Finally, there's good news from here.
The town's famous 1,000-pound meteorite is not lost after all. It was just hiding, under the rubble of the museum that had housed it for decades and is no more.
Billed as "the world's largest Pallasite meteorite," the rock was found right where it has rested for years: on the base of the display case that now lies shattered all around it and buried under a collapsed wall.
Rumors and news reports that said the town's landmark rock had been swept away by the tornado that blew away the rest of the town on Friday?
The meteorite never left its perch.
Don Stimpson never believed the reports anyway.
"Even a 200-mile-per-hour wind isn't going to move a 1,000-pound rock like this," he said.
Stimpson is a retired bio-physicist who works at the destroyed museum. He stood over the rock today, surrounded by four Sedgwick County sheriff's deputies and their sergeant, who are now guarding the rock. He spoke with evident relief.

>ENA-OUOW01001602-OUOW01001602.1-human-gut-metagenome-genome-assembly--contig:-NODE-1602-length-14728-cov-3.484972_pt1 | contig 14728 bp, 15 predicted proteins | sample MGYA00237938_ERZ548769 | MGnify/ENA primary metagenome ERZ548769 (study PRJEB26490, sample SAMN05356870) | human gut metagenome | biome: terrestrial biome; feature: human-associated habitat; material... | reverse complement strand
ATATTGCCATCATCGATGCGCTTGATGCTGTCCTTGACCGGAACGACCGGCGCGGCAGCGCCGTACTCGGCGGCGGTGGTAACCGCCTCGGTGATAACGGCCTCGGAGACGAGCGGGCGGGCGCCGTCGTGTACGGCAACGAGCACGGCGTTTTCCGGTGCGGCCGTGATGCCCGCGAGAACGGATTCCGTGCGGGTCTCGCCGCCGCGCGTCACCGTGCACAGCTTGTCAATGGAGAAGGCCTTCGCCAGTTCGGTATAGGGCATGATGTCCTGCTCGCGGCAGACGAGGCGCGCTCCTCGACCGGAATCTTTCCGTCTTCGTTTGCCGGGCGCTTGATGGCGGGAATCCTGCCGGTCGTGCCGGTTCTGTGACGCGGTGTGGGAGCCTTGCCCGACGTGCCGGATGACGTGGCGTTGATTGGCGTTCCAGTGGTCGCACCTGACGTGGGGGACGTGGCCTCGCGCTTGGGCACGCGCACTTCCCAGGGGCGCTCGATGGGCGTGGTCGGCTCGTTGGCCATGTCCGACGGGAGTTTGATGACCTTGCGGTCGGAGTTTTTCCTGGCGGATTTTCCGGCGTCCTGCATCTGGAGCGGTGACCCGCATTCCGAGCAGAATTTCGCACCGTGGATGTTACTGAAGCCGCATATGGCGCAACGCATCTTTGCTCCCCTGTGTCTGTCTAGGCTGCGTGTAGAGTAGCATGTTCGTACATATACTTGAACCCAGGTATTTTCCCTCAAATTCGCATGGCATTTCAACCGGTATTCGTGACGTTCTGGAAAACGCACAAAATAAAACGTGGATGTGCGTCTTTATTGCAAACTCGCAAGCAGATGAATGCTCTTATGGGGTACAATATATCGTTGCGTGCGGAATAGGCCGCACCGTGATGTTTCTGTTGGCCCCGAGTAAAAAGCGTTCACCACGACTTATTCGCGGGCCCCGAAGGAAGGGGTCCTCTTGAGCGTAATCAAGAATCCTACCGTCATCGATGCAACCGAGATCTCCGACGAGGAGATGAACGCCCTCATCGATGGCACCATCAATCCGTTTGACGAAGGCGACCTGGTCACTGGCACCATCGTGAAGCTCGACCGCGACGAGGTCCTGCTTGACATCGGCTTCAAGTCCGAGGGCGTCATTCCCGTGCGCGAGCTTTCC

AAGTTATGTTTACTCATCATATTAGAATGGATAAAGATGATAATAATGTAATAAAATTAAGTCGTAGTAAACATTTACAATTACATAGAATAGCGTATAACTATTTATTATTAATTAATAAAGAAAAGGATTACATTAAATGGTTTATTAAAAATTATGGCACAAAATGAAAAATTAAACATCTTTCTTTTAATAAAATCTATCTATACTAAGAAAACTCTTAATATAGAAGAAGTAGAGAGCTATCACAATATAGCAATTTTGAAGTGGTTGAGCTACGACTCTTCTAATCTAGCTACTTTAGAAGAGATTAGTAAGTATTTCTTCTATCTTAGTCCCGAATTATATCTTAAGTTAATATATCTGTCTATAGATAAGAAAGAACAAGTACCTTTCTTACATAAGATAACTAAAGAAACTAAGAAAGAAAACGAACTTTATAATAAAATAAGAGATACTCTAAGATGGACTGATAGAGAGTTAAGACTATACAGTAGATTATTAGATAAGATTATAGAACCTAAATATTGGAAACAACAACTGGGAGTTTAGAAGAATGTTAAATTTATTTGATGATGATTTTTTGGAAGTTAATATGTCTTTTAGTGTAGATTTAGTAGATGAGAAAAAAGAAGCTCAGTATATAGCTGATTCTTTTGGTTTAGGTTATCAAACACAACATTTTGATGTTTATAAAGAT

"It's part of the reason I moved here from Chicago," he said of the rock.
The rock is a little damp, he said. But that pales in comparison to burning its way through the atmosphere at several tens of thousands of miles per hour and then lying buried for 20,000 or so years. And anyway it's insured for $1 million.
"It's a pretty solid piece of rock," Stimpson said.
Still, he hopes the town's most treasured artifact can be safely moved to a location secure and dry.
The meteorite was found in 1949, by someone using a modified mine detector from World War II. The detector had been stored in the museum alongside the rock, and mangled pieces of it were found lying under the rubble.